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Using Graphics and Animation to Visualize

Instruction Pipelining and its Hazards

Per Stenstr?om, H?akan Nilsson, and Jonas Skeppstedt

Department of Computer Engineering, Lund University

P.O. Box 118, S-221 00 LUND, Sweden


The breakthrough of pipelined microprocessors has brought about a need to teach instruction pipelining in electrical and computer engineering curricula at the undergraduate level to a considerable depth. Although the idea of pipelining is conceptually simple, students often find pipelining difficult to visualize. Only the most talented students assimilate the ideas of how hazard issues are eliminated.

Based on the pedagogical approach used in the landmark book ?Computer Architecture?A Quantitative Approach? by John Hennessy and David Patterson, we have developed a graphical tool that uses animation and other graphical techniques to visualize how a pipelined datapath and control unit work. In this paper, we describe the graphical tool and outline a laboratory that makes use of it.

1 Introduction

The last decade has seen a tremendous performance improvement of microprocessors. Two factors are responsible for this improvement. First, semiconductor speed improvements have increased the performance. However, as pointed out by Hennessy and Jouppi in [3], instruction pipelining is an equally important contributor to increased performance.

Historically, instruction pipelining has been used ever since the IBM 360/91 [1] was announced back in the 60's. Almost thirty years after, we see a new generation of machines that make heavy use of instruction pipelining such as the recently announced DEC Alpha series [2]. Although pipelining is not responsible for all performance improvements?e.g. a suitable instruction set model must be identified and an efficient memory hierarchy has to be designed?it is definitely such an important contributor that engineers have to get an in-depth understanding in (i) why it works (ii) what issues it raises, and (iii) how a pipeline can be constructed. We believe that it is not possible to understand the performance limitations of contemporary microprocessors, without carefully addressing the above issues.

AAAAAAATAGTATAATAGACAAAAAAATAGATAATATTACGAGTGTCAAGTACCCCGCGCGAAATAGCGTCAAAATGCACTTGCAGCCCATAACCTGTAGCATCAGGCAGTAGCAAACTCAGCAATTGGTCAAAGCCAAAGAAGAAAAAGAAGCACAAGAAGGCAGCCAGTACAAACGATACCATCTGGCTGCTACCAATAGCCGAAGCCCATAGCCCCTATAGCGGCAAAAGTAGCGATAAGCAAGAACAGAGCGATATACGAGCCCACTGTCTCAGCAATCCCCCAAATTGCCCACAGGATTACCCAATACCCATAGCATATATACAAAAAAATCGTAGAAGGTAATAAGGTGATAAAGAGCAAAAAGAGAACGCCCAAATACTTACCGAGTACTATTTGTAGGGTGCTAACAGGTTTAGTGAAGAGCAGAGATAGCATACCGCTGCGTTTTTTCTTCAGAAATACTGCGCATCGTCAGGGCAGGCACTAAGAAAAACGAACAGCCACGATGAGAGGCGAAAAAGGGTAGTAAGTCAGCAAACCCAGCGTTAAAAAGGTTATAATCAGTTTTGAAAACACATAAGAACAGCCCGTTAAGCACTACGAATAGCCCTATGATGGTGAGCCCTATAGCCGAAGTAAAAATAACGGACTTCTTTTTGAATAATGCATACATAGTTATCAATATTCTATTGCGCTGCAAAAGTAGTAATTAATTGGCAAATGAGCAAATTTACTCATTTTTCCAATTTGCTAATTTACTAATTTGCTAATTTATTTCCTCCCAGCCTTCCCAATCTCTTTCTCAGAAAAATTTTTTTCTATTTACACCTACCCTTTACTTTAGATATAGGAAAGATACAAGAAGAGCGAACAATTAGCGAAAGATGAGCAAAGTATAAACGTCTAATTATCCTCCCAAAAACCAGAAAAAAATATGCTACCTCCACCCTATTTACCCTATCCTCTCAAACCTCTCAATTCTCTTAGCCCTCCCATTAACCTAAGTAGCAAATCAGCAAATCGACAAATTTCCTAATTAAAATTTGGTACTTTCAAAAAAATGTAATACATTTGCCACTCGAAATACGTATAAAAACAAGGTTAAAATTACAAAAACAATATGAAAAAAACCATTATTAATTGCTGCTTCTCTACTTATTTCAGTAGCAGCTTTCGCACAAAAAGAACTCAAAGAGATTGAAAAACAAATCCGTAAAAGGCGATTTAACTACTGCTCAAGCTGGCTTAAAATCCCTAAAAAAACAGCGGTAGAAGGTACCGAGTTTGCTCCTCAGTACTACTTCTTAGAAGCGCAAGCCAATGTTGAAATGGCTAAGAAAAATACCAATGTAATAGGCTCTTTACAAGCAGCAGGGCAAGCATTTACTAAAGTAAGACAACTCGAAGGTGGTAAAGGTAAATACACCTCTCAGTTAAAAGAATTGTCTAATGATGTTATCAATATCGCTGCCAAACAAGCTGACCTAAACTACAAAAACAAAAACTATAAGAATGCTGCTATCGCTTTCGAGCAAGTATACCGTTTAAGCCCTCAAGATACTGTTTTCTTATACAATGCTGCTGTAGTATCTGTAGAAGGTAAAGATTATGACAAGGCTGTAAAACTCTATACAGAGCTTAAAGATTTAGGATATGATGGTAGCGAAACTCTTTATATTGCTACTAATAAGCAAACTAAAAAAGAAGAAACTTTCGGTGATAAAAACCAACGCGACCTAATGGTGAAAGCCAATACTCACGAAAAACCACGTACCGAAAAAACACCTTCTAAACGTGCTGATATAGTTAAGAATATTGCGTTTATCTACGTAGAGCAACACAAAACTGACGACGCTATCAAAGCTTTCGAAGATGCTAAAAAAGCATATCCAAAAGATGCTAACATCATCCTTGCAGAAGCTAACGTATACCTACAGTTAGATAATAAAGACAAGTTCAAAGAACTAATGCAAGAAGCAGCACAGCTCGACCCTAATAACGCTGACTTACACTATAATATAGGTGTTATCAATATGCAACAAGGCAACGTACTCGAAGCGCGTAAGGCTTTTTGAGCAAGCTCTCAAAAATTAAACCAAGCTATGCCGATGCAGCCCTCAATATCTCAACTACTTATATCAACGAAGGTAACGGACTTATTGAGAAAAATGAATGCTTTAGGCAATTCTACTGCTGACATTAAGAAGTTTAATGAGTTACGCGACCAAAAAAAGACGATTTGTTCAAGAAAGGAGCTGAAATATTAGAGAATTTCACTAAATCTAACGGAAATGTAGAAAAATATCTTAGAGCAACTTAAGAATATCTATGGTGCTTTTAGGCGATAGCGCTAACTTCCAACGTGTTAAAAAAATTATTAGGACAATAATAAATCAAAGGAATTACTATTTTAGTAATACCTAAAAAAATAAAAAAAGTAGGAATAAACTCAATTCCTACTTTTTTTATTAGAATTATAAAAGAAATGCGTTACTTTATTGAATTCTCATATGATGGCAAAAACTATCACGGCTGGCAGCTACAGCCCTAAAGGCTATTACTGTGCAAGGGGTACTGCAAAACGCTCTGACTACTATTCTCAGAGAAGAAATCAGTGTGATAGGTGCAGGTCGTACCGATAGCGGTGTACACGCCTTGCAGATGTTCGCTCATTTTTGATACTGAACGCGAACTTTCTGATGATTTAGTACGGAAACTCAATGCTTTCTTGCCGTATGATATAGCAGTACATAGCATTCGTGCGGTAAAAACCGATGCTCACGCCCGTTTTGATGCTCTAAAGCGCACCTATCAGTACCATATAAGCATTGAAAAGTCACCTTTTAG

About two years ago, Hennessy and Patterson issued the landmark book in computer architecture [4]. It has provided students in computer architecture with a comprehensive view of the quantitative observations that have led to the breakthrough of pipelined microprocessors. It also presents how instruction pipelines work by introducing the hazard issues that all pipeline designers are faced with. This is done in a systematic fashion by starting up with a simple pipeline model based on the DLX instruction set model, and then introducingthe functionality that is needed to eliminate various hazard problems step-by-step.

We have adopted the book here in Lund as almost anybody else. Although the book is superb, students still find it difficult to understand how pipelining works and the various techniques to eliminate hazards. In our experience, it is mainly due to the lack of visualization of the parallelism inherent in pipelining. We have found that having a graphical tool that can show that parts of several instructions are executed in parallel is a key aspect of teaching all issues related to instruction pipelining.

We have developed a graphical tool that, based on the hypothetical instruction set model DLX [4], makes it possible to study the parallel actions involved in a pipelined datapath and control unit. We have also successfully developed a laboratory based on the tool that uses the same pedagogical approach as in [4]. In this paper, we report on the graphical tool and how it is used to convey the most important aspects of instruction pipelining.

In Section 2, we present the approach taken to teach instruction pipelining. In Section 3, we outline the capability of the graphical simulator and the laboratory assignments. In Section 4, we discuss the implementation of the tool, and in Section 5, we conclude the paper.

2 How Pipelining is Taught

Based on prerequisite courses in digital design and assembly language programming for the Motorola 68000 [5], the